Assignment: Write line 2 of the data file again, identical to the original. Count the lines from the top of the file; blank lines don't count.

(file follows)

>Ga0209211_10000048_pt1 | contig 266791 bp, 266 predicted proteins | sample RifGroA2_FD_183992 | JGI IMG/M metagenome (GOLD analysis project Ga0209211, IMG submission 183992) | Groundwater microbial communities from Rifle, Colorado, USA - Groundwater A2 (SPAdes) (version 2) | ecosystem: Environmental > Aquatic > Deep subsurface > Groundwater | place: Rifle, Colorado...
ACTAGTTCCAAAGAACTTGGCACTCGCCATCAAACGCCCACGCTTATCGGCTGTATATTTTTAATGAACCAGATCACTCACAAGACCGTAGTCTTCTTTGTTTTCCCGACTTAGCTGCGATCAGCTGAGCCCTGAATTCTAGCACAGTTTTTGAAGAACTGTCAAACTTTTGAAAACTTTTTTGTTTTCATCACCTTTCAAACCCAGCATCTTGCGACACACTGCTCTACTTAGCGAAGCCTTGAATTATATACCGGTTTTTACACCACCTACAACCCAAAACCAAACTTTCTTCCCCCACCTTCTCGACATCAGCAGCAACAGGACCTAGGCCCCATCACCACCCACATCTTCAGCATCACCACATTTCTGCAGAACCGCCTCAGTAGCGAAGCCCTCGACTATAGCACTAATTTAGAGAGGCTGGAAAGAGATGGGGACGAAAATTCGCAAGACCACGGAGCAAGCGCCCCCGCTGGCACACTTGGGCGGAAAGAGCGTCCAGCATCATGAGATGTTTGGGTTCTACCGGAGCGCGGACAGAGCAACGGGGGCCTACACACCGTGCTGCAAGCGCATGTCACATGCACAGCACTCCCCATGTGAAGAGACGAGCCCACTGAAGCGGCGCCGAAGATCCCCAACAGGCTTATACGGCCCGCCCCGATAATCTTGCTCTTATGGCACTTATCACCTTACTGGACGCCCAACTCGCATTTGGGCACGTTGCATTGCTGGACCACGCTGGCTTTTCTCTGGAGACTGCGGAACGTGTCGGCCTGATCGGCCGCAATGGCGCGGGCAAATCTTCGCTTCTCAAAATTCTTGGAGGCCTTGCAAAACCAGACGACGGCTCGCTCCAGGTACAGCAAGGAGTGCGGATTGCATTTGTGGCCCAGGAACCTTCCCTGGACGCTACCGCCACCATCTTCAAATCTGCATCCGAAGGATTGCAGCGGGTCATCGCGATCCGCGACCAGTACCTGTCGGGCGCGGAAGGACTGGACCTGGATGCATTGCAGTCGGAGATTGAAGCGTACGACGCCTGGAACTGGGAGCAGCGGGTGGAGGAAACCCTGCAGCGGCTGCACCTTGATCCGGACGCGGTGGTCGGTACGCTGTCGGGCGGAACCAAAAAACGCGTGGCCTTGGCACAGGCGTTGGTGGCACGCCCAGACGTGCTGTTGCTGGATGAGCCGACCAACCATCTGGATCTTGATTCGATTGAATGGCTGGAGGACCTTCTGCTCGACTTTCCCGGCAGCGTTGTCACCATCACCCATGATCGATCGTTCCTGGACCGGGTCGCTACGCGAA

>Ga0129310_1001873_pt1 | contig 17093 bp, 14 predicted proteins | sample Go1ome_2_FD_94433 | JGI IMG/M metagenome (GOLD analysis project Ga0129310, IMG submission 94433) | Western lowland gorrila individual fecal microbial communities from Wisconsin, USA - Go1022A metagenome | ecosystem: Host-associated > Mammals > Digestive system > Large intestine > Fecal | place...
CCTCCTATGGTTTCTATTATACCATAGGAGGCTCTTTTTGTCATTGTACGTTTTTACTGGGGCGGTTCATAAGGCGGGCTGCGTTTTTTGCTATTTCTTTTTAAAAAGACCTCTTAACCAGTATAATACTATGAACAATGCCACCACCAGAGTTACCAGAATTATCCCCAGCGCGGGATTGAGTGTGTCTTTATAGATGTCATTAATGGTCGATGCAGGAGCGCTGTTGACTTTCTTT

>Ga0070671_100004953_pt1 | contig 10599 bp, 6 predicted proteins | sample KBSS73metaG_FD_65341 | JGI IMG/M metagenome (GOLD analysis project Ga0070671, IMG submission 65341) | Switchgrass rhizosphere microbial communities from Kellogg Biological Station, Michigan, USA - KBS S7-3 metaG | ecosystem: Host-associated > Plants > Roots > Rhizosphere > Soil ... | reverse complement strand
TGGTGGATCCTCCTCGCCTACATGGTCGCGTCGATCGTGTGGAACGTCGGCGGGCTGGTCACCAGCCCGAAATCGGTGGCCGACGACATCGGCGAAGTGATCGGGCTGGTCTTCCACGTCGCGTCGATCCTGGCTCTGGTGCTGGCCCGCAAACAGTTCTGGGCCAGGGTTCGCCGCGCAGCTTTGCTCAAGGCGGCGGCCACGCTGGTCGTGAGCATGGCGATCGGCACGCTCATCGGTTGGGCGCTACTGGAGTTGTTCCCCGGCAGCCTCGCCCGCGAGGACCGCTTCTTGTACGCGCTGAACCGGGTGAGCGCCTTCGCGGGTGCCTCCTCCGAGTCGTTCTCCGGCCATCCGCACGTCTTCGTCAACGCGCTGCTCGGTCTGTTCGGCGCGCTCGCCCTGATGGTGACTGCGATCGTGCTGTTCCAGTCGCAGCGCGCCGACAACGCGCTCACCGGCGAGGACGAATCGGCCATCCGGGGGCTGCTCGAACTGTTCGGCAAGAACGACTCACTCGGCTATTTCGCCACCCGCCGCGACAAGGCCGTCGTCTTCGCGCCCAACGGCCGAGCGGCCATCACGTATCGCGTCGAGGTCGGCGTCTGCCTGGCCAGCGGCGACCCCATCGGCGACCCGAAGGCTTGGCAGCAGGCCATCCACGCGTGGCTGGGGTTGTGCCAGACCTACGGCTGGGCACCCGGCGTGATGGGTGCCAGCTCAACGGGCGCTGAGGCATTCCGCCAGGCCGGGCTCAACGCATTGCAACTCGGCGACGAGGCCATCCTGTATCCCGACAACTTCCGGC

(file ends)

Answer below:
ACTAGTTCCAAAGAACTTGGCACTCGCCATCAAACGCCCACGCTTATCGGCTGTATATTTTTAATGAACCAGATCACTCACAAGACCGTAGTCTTCTTTGTTTTCCCGACTTAGCTGCGATCAGCTGAGCCCTGAATTCTAGCACAGTTTTTGAAGAACTGTCAAACTTTTGAAAACTTTTTTGTTTTCATCACCTTTCAAACCCAGCATCTTGCGACACACTGCTCTACTTAGCGAAGCCTTGAATTATATACCGGTTTTTACACCACCTACAACCCAAAACCAAACTTTCTTCCCCCACCTTCTCGACATCAGCAGCAACAGGACCTAGGCCCCATCACCACCCACATCTTCAGCATCACCACATTTCTGCAGAACCGCCTCAGTAGCGAAGCCCTCGACTATAGCACTAATTTAGAGAGGCTGGAAAGAGATGGGGACGAAAATTCGCAAGACCACGGAGCAAGCGCCCCCGCTGGCACACTTGGGCGGAAAGAGCGTCCAGCATCATGAGATGTTTGGGTTCTACCGGAGCGCGGACAGAGCAACGGGGGCCTACACACCGTGCTGCAAGCGCATGTCACATGCACAGCACTCCCCATGTGAAGAGACGAGCCCACTGAAGCGGCGCCGAAGATCCCCAACAGGCTTATACGGCCCGCCCCGATAATCTTGCTCTTATGGCACTTATCACCTTACTGGACGCCCAACTCGCATTTGGGCACGTTGCATTGCTGGACCACGCTGGCTTTTCTCTGGAGACTGCGGAACGTGTCGGCCTGATCGGCCGCAATGGCGCGGGCAAATCTTCGCTTCTCAAAATTCTTGGAGGCCTTGCAAAACCAGACGACGGCTCGCTCCAGGTACAGCAAGGAGTGCGGATTGCATTTGTGGCCCAGGAACCTTCCCTGGACGCTACCGCCACCATCTTCAAATCTGCATCCGAAGGATTGCAGCGGGTCATCGCGATCCGCGACCAGTACCTGTCGGGCGCGGAAGGACTGGACCTGGATGCATTGCAGTCGGAGATTGAAGCGTACGACGCCTGGAACTGGGAGCAGCGGGTGGAGGAAACCCTGCAGCGGCTGCACCTTGATCCGGACGCGGTGGTCGGTACGCTGTCGGGCGGAACCAAAAAACGCGTGGCCTTGGCACAGGCGTTGGTGGCACGCCCAGACGTGCTGTTGCTGGATGAGCCGACCAACCATCTGGATCTTGATTCGATTGAATGGCTGGAGGACCTTCTGCTCGACTTTCCCGGCAGCGTTGTCACCATCACCCATGATCGATCGTTCCTGGACCGGGTCGCTACGCGAA